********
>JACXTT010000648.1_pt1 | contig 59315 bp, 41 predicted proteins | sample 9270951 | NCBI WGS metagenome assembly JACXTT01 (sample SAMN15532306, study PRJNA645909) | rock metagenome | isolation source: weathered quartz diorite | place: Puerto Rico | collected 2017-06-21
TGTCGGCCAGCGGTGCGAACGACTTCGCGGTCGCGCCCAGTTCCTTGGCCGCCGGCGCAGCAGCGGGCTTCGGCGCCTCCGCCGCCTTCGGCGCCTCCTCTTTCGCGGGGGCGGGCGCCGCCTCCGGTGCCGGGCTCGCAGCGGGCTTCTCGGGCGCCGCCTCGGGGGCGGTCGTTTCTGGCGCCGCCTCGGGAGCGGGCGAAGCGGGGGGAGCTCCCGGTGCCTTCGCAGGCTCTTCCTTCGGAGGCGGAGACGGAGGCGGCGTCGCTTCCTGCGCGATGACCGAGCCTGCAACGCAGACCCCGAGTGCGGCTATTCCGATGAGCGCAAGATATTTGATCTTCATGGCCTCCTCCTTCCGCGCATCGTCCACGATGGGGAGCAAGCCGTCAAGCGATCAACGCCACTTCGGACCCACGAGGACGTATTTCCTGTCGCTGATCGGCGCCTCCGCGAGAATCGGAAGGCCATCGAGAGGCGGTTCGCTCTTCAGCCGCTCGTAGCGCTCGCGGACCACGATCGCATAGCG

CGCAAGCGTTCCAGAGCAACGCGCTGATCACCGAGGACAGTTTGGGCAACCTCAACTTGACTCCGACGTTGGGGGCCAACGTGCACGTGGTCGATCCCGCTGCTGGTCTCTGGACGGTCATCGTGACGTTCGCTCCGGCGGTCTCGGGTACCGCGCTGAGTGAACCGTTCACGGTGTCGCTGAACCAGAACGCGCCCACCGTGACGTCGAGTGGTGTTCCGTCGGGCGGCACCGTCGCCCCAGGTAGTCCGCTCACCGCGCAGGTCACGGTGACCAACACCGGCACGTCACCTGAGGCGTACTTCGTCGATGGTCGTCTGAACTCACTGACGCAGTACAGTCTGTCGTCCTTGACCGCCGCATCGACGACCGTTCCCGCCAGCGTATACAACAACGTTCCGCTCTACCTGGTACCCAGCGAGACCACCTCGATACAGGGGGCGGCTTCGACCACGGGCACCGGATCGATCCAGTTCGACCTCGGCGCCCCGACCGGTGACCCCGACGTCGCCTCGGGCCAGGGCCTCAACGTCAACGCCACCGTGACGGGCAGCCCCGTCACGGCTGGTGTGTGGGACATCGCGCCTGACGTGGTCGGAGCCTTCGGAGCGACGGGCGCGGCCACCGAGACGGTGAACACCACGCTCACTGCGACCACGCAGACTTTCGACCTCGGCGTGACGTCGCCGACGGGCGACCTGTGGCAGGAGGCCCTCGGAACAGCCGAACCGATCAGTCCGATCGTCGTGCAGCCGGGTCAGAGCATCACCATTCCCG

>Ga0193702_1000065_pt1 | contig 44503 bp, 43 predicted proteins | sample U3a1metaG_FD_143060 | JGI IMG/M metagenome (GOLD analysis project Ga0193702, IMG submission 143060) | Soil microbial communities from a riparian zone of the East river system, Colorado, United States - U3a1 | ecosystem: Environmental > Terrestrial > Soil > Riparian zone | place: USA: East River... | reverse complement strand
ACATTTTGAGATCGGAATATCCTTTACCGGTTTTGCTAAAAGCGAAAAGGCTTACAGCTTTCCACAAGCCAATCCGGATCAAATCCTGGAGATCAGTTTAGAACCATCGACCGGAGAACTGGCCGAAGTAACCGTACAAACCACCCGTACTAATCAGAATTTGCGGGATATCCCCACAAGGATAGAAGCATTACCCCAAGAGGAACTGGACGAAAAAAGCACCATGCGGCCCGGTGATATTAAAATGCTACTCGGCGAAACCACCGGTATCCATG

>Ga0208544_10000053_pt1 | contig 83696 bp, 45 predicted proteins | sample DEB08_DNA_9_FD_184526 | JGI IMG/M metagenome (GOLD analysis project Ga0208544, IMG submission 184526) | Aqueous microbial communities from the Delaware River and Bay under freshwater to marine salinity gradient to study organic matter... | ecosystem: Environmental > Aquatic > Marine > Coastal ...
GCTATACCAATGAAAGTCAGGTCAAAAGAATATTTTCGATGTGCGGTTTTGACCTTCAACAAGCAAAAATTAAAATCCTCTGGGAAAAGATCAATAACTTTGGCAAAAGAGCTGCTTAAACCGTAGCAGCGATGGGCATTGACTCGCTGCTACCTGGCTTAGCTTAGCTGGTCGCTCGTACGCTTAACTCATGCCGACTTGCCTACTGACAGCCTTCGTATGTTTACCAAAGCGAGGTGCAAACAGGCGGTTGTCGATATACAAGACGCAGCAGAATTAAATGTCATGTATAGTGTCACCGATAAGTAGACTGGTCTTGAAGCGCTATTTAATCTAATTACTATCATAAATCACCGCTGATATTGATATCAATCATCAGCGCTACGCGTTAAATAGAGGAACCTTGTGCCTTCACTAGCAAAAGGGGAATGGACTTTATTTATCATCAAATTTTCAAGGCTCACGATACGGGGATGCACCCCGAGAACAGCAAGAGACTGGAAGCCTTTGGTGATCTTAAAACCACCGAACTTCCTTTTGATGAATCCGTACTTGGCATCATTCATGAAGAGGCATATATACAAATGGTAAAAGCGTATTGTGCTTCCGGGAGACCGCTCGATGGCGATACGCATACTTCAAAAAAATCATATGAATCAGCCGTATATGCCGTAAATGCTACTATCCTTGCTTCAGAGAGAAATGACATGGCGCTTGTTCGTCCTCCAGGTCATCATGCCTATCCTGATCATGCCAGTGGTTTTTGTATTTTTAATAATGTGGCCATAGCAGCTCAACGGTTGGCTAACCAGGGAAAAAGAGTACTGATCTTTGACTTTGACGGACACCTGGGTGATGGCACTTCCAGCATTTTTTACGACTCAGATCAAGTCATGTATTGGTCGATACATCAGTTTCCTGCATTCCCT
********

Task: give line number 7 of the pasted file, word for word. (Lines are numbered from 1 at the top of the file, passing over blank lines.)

GCTATACCAATGAAAGTCAGGTCAAAAGAATATTTTCGATGTGCGGTTTTGACCTTCAACAAGCAAAAATTAAAATCCTCTGGGAAAAGATCAATAACTTTGGCAAAAGAGCTGCTTAAACCGTAGCAGCGATGGGCATTGACTCGCTGCTACCTGGCTTAGCTTAGCTGGTCGCTCGTACGCTTAACTCATGCCGACTTGCCTACTGACAGCCTTCGTATGTTTACCAAAGCGAGGTGCAAACAGGCGGTTGTCGATATACAAGACGCAGCAGAATTAAATGTCATGTATAGTGTCACCGATAAGTAGACTGGTCTTGAAGCGCTATTTAATCTAATTACTATCATAAATCACCGCTGATATTGATATCAATCATCAGCGCTACGCGTTAAATAGAGGAACCTTGTGCCTTCACTAGCAAAAGGGGAATGGACTTTATTTATCATCAAATTTTCAAGGCTCACGATACGGGGATGCACCCCGAGAACAGCAAGAGACTGGAAGCCTTTGGTGATCTTAAAACCACCGAACTTCCTTTTGATGAATCCGTACTTGGCATCATTCATGAAGAGGCATATATACAAATGGTAAAAGCGTATTGTGCTTCCGGGAGACCGCTCGATGGCGATACGCATACTTCAAAAAAATCATATGAATCAGCCGTATATGCCGTAAATGCTACTATCCTTGCTTCAGAGAGAAATGACATGGCGCTTGTTCGTCCTCCAGGTCATCATGCCTATCCTGATCATGCCAGTGGTTTTTGTATTTTTAATAATGTGGCCATAGCAGCTCAACGGTTGGCTAACCAGGGAAAAAGAGTACTGATCTTTGACTTTGACGGACACCTGGGTGATGGCACTTCCAGCATTTTTTACGACTCAGATCAAGTCATGTATTGGTCGATACATCAGTTTCCTGCATTCCCT